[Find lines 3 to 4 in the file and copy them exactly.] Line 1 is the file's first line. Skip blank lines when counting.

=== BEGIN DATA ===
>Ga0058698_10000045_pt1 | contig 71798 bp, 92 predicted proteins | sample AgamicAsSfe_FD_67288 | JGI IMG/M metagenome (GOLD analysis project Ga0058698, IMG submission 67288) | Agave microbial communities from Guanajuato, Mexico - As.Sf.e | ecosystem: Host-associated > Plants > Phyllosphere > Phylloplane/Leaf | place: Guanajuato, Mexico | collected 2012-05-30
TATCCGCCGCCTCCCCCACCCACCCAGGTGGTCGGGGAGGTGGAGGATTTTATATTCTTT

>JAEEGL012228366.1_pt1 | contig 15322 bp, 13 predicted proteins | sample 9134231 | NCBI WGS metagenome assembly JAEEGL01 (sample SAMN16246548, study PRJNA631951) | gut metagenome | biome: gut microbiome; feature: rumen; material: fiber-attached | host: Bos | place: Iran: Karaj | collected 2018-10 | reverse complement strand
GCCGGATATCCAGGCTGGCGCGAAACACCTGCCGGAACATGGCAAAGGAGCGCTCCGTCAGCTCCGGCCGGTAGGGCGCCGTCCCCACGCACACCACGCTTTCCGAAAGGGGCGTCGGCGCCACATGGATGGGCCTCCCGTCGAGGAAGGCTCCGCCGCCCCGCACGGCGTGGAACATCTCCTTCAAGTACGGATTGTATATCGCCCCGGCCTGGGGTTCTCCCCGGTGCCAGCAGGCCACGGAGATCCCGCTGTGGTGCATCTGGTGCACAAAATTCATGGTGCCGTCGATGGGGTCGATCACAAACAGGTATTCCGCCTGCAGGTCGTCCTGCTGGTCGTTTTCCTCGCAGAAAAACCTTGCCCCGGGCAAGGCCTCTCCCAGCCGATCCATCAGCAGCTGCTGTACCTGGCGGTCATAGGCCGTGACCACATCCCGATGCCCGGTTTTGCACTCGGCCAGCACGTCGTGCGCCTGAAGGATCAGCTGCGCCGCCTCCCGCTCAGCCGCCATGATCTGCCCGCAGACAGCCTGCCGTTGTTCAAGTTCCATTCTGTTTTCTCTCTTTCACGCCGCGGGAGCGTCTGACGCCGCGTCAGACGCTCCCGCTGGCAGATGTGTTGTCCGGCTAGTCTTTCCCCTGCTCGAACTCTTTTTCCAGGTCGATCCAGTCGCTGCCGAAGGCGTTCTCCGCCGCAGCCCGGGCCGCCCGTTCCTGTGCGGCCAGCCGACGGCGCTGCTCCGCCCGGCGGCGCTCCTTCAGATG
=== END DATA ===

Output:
>JAEEGL012228366.1_pt1 | contig 15322 bp, 13 predicted proteins | sample 9134231 | NCBI WGS metagenome assembly JAEEGL01 (sample SAMN16246548, study PRJNA631951) | gut metagenome | biome: gut microbiome; feature: rumen; material: fiber-attached | host: Bos | place: Iran: Karaj | collected 2018-10 | reverse complement strand
GCCGGATATCCAGGCTGGCGCGAAACACCTGCCGGAACATGGCAAAGGAGCGCTCCGTCAGCTCCGGCCGGTAGGGCGCCGTCCCCACGCACACCACGCTTTCCGAAAGGGGCGTCGGCGCCACATGGATGGGCCTCCCGTCGAGGAAGGCTCCGCCGCCCCGCACGGCGTGGAACATCTCCTTCAAGTACGGATTGTATATCGCCCCGGCCTGGGGTTCTCCCCGGTGCCAGCAGGCCACGGAGATCCCGCTGTGGTGCATCTGGTGCACAAAATTCATGGTGCCGTCGATGGGGTCGATCACAAACAGGTATTCCGCCTGCAGGTCGTCCTGCTGGTCGTTTTCCTCGCAGAAAAACCTTGCCCCGGGCAAGGCCTCTCCCAGCCGATCCATCAGCAGCTGCTGTACCTGGCGGTCATAGGCCGTGACCACATCCCGATGCCCGGTTTTGCACTCGGCCAGCACGTCGTGCGCCTGAAGGATCAGCTGCGCCGCCTCCCGCTCAGCCGCCATGATCTGCCCGCAGACAGCCTGCCGTTGTTCAAGTTCCATTCTGTTTTCTCTCTTTCACGCCGCGGGAGCGTCTGACGCCGCGTCAGACGCTCCCGCTGGCAGATGTGTTGTCCGGCTAGTCTTTCCCCTGCTCGAACTCTTTTTCCAGGTCGATCCAGTCGCTGCCGAAGGCGTTCTCCGCCGCAGCCCGGGCCGCCCGTTCCTGTGCGGCCAGCCGACGGCGCTGCTCCGCCCGGCGGCGCTCCTTCAGATG